In the meantime, Eran Ben-Joseph, writing in the New York Times, reminds us that, although parking lots are “an ugly reminder of the costs of our automobile-oriented society,” they are nonetheless very much with us, and having a major impact on our communities that can and should be transformed:
Parking lots are, in fact, much more than spots to temporarily store cars: they are public spaces that have major impacts on the design of our cities and suburbs, on the natural environment and on the rhythms of daily life. We need to redefine what we mean by ‘parking lot’ to include something that not only allows a driver to park his car, but also offers a variety of other public uses, mitigates its effect on the environment and gives greater consideration to aesthetics and architectural context.
It’s estimated that there are three nonresidential parking spaces for every car in the United States. That adds up to almost 800 million parking spaces, covering about 4,360 square miles — an area larger than Puerto Rico. In some cities, like Orlando and Los Angeles, parking lots are estimated to cover at least one-third of the land area, making them one of the most salient landscape features of the built world.
Ben-Joseph argues that parking lots constitute perhaps our most regularly used outdoor space and are, even if privately owned, public in the way most of them are experienced. Indeed, sadly, “a parking lot is the first part of a space you visit or live next to. It is typically the gateway through which dwellers, customers, visitors or employees pass before they enter a building.”
So, what to do? Ben-Joseph’s main point is simply that we need to take such an important part of our environment more seriously and design it more thoughtfully. He clearly favors the kind of green infrastructure now required in New York and goes further to suggest, for example, placing solar panels over parking lots to generate clean power at the same time as providing shade to create a cooler surface. Out the window of a hotel in Victoria, British Columbia, I saw a parking shed covered with a green roof. It’s a start.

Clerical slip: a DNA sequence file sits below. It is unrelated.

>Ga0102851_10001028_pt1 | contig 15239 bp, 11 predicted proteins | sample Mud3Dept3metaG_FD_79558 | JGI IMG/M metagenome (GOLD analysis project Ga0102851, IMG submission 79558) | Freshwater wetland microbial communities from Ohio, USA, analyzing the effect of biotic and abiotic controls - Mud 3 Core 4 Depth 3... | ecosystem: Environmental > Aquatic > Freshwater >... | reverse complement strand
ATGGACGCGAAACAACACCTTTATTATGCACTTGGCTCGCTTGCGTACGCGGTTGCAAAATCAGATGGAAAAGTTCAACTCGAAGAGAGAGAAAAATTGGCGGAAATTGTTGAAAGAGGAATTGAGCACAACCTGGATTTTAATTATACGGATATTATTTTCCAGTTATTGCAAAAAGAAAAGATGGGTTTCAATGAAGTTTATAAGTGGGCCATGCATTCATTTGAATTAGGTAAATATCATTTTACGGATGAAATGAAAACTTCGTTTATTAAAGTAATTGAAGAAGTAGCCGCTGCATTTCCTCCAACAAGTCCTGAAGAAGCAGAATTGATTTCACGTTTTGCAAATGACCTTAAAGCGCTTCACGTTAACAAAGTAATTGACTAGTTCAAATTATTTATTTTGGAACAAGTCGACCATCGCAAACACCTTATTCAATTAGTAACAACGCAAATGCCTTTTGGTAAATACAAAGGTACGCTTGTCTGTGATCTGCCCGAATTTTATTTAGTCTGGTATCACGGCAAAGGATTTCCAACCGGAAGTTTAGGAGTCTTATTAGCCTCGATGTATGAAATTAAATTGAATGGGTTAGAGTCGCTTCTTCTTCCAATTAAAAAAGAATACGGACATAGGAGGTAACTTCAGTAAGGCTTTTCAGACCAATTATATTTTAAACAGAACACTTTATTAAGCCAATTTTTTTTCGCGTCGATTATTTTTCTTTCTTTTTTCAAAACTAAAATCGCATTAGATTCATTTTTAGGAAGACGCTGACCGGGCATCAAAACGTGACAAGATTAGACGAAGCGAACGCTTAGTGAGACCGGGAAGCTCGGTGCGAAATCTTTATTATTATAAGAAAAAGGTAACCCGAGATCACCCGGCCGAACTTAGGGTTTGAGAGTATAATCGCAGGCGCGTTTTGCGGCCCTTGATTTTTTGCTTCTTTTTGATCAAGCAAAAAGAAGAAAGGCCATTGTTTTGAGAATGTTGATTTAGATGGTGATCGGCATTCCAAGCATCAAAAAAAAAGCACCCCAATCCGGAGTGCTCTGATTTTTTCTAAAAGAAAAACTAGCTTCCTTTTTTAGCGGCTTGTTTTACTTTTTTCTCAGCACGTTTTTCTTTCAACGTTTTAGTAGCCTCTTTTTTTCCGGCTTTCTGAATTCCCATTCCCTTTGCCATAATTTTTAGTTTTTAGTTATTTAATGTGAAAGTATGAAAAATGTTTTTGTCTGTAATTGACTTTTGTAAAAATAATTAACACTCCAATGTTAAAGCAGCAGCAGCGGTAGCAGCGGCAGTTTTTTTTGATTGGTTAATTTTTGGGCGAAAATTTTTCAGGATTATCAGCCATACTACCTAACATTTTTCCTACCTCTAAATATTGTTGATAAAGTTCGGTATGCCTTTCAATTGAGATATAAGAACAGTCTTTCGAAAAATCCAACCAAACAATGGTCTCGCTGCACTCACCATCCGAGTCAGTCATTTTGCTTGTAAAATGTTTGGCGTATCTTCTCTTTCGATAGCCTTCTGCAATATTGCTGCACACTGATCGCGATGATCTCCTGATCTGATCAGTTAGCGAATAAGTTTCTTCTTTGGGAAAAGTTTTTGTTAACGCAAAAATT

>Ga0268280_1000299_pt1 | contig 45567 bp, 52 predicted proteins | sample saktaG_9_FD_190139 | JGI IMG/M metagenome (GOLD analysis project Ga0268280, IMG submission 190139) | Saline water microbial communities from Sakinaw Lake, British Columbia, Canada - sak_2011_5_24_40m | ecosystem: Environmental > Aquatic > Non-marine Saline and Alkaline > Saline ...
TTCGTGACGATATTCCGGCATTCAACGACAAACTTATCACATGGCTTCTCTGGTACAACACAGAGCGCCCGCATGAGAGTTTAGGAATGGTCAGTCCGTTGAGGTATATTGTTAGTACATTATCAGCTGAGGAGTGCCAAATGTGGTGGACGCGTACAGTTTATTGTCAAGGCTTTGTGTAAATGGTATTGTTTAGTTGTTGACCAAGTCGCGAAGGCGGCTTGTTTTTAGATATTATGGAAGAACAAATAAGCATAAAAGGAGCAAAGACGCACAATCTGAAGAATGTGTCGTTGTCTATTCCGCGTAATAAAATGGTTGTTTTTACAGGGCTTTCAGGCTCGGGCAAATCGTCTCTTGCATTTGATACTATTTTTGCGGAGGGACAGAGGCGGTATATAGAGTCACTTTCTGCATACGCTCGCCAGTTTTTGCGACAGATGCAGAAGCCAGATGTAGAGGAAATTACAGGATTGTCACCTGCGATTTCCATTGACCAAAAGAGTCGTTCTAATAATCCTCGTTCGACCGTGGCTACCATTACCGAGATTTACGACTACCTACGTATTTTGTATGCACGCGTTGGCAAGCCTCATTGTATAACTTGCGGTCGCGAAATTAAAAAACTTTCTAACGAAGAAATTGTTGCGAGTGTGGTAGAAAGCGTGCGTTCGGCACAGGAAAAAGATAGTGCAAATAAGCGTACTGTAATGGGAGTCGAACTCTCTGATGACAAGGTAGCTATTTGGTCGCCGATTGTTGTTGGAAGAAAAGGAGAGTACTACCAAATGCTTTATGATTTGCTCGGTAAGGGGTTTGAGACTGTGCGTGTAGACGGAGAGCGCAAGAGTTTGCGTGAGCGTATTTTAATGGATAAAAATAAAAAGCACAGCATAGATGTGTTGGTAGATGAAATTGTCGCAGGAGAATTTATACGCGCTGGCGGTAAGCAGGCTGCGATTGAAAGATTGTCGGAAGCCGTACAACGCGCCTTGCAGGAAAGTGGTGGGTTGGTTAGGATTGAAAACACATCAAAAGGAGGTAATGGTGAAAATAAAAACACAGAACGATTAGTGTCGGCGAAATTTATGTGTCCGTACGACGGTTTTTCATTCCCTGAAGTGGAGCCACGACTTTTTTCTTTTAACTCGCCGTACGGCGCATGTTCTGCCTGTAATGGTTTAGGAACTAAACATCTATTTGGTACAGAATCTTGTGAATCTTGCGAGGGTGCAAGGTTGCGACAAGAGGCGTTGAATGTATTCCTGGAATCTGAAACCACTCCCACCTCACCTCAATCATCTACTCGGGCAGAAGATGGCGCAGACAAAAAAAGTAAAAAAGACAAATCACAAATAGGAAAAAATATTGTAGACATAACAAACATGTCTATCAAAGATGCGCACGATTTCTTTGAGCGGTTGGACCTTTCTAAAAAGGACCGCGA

(I am not nearly as enamored, though, of a “stunning” parking lot that Ben-Joseph praises in his article. Built as part of the Dia art museum, the lot to me looks much like a pretty version of unwalkable suburban sprawl. I suppose it absorbs stormwater - it looks like it does - but I don't see it as praiseworthy from an environmental point of view.)
In 2008, the federal EPA published a Green Parking Lot Resource Guide, full of good ideas about how to improve these facilities. The guide covers a solid menu of best practices, covering these subjects:
- Stormwater management
- Surface material selection
- Parking requirements
- Parking placement
- Natural landscaping
Casey Trees, the nonprofit that is helping re-green DC, also has a nice, short guide to improving parking facilities emphasizing, naturally, trees. San Mateo County, California, has a 167-page Sustainable Green Streets and Parking Lots Design Guidebook that has been praised by the American Society of Landscape Architects.
The resources, covering both policy and design, are there and appear to be good ones. While I understand the ambivalence (or, in some cases, hostility) of some commenters toward parking, I agree with Ben-Joseph that it is an important aspect of our communities that could be handled much, much better. Lots of us drive for various understandable reasons - every community is not going to be New York or San Francisco, to say nothing of Copenhagen - and, when we do, we should be able to park in a place that is not only convenient but also greener, more aesthetically pleasing, and people-friendly.
All photos courtesy: Kaid Benfield. This post originally appeared on the NRDC's Switchboard blog.